Ben Cardin: Nickens, others stood against racism, hatred

February 02, 2013|By U.S. SEN. BEN CARDIN

African-Americans have been part of the American story from the founding of our nation. Men and women of African ancestry have been instrumental in forging the great nation we have today. For too long, racism and prejudice obscured the rich history of African-Americans.

Since 1926, February has been Black History Month, a time to celebrate America’s beautiful diversity, and to honor those who have worked hard to ensure that our diversity would forever be one of our greatest strengths. This month, we celebrate well-known heroes — Rosa Parks, W.E.B. Du Bois, Jackie Robinson, Thurgood Marshall, Frederick Douglass — and the list goes on. While Black History Month is a national celebration, there are a number of African-Americans from Maryland who deserve special recognition.

I wanted to take this opportunity to talk about one such Marylander — a man of conviction, a veteran, a civil rights leader and a humanitarian. Lord Nickens, a longtime resident of Frederick, Md., is a name many Marylanders might not know, but he is someone who deserves to have his story told.

Born in 1913, his parents moved the family from Virginia to Frederick to escape the malignant and dangerous climate of Virginia’s Jim Crow laws. As a young man, although denied many of the rights of a citizen because of his race, Nickens was drafted into World War II. During the war, he served in the Pacific and rose to the rank of sergeant major before being honorably discharged.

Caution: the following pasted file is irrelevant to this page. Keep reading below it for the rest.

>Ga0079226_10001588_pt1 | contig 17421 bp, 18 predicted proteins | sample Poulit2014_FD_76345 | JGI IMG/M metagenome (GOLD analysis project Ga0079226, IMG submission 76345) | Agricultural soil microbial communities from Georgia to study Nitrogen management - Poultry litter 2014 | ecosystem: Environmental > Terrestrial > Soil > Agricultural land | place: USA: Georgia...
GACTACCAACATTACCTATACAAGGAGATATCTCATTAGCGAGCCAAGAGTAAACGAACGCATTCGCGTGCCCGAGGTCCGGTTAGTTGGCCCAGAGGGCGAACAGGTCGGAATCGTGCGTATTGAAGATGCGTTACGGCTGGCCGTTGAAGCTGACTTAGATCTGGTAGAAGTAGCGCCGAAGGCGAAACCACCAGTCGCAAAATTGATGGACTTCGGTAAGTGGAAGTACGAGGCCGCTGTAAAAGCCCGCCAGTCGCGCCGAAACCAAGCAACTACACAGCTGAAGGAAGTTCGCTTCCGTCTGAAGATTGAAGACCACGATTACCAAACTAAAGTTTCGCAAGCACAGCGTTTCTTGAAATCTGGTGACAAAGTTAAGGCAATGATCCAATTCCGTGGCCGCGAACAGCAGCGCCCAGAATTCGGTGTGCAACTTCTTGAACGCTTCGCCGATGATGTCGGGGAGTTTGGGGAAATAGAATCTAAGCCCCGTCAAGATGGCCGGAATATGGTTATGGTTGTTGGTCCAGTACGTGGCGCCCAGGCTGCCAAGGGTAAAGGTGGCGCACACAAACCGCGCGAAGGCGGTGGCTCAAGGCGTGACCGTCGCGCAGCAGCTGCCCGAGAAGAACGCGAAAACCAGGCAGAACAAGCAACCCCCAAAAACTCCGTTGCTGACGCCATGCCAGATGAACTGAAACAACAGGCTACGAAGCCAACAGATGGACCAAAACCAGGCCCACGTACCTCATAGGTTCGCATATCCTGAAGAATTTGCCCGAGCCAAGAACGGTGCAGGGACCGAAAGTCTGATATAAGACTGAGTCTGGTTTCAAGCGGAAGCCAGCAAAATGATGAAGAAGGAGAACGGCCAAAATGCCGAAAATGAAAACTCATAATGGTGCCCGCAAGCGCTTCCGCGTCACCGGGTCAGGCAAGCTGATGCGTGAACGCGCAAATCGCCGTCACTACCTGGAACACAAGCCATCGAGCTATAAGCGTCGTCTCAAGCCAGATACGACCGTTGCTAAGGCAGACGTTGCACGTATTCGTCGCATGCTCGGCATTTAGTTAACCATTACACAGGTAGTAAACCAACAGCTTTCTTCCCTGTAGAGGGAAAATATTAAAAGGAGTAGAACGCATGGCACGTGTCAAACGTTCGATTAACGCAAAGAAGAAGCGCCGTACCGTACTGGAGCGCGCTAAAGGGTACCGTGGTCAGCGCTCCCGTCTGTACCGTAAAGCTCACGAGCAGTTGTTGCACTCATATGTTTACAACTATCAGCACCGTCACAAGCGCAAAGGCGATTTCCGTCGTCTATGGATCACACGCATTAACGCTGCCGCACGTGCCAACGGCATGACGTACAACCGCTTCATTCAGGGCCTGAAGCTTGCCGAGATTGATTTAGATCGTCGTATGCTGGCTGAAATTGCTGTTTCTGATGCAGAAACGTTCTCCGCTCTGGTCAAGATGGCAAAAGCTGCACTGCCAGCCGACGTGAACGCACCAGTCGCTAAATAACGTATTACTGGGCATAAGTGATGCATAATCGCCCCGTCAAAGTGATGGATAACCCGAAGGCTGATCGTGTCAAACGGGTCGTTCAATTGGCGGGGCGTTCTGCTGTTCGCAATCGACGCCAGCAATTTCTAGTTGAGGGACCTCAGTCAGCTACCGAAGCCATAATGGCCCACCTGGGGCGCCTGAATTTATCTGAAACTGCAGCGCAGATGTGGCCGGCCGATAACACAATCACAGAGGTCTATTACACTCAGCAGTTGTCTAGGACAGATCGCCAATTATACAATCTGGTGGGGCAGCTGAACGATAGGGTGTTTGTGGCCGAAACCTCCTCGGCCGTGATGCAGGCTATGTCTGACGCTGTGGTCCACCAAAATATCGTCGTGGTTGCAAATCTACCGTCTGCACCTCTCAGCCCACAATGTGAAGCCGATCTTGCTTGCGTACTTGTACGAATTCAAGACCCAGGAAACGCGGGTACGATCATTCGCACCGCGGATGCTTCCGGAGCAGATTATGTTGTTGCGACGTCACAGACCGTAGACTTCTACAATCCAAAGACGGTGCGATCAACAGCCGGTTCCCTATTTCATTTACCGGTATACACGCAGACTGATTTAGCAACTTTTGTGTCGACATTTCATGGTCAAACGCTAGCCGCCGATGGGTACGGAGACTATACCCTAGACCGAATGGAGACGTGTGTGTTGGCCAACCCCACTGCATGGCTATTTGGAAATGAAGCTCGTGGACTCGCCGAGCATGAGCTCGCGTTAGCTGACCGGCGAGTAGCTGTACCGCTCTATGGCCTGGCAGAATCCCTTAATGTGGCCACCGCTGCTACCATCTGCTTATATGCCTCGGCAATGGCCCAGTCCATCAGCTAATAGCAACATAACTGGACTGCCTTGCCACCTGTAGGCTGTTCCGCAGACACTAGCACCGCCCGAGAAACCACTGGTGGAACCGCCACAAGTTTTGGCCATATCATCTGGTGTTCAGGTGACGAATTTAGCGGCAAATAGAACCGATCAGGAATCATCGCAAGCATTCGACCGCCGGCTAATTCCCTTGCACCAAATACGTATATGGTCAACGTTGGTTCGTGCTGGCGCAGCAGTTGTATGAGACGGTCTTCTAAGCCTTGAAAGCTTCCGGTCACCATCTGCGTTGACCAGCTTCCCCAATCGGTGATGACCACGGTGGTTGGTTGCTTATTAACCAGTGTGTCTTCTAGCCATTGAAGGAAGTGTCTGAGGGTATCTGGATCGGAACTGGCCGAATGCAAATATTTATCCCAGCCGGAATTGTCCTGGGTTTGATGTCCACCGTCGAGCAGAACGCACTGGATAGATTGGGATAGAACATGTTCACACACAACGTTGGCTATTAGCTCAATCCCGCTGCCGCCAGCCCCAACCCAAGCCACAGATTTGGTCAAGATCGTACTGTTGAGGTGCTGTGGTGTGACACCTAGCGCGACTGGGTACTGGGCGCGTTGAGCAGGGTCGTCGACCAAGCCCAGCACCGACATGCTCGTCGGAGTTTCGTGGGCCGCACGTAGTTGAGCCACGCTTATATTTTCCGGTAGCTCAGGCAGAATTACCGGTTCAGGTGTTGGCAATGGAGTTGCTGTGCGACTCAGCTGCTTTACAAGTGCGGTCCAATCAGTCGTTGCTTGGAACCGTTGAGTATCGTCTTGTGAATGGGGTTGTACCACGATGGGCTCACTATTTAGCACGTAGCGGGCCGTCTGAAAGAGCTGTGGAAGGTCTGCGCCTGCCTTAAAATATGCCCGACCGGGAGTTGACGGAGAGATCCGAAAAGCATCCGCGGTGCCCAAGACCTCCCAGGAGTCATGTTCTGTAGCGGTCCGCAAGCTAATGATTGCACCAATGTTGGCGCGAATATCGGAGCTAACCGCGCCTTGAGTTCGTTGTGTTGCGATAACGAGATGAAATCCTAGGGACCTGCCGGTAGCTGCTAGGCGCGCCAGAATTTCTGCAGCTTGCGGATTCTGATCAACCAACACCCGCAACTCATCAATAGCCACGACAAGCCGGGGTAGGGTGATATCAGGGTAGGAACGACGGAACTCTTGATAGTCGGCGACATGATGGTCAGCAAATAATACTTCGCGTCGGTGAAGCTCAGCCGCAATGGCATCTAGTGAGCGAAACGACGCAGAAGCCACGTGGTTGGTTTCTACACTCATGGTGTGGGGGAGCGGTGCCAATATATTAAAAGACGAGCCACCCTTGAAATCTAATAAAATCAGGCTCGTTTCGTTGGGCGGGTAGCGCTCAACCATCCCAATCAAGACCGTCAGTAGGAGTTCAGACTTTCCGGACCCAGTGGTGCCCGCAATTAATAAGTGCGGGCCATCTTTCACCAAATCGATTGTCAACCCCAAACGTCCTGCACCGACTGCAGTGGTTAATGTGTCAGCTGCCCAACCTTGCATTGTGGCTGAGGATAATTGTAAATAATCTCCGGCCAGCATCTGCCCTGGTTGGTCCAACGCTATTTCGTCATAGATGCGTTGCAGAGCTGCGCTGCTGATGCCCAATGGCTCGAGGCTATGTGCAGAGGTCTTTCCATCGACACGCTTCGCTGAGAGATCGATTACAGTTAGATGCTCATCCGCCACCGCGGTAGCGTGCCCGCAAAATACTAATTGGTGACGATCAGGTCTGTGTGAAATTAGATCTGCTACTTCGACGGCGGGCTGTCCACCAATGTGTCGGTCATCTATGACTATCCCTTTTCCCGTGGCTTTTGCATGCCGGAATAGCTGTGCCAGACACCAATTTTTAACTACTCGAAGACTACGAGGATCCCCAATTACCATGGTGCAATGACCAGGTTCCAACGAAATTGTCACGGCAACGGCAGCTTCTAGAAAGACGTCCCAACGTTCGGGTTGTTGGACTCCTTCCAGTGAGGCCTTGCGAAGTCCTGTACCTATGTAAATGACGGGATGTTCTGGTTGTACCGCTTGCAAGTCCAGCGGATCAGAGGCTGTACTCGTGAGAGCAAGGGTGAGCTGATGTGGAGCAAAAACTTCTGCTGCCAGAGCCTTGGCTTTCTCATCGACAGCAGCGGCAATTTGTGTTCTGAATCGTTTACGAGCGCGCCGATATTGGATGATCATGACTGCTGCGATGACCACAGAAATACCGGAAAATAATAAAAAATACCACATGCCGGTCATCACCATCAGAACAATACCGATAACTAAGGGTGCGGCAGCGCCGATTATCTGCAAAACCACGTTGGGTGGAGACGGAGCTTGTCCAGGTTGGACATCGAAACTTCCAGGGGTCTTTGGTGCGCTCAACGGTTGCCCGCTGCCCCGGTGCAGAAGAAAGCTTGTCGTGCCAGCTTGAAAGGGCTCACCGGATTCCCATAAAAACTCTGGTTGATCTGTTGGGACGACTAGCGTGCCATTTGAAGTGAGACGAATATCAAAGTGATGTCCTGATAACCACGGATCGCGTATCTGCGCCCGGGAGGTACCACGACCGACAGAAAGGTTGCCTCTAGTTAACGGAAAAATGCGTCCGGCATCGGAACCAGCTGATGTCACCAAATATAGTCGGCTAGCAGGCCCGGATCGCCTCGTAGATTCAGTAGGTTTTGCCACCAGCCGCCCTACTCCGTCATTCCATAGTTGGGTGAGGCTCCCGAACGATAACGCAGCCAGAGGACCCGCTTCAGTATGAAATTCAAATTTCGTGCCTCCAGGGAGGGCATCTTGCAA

After the war, Nickens married and began working as a lab technician at Fort Detrick. In the following years, Nickens was a part of history; he attended Martin Luther King Jr.’s “I Have a Dream” speech, organized boycotts against businesses supporting segregationalist George Wallace and founded the Frederick Community Action Agency, helping Frederick families in need.

Nickens served 22 years as president of the Frederick County NAACP. During his tenure as president, he was targeted for assassination by the Ku Klux Klan, a plan that was foiled by a tip to police. The following year, Nickens changed the law by successfully suing Frederick County for issuing discriminatory public-rally permits to the KKK.

On Jan. 4, Nickens passed away at the age of 99. Many people honored him in his passing, paying special tribute to his vision of a better world. He once invited members of the KKK to a meeting of the NAACP to show the futility of hatred. He will certainly be remembered as a civil rights pioneer and model Marylander, who had received special recognition and praise from both King and Parks.

But he will also be remembered for much more by those who knew him. He made our state and our nation a better place through his commitment to core principles of equality, justice and fairness. As we celebrate Black History Month, we celebrate Lord Nickens — and people like him — who devote their lives to ending racism and hatred.

Ben Cardin has represented Maryland in the U.S. Senate since 2006.

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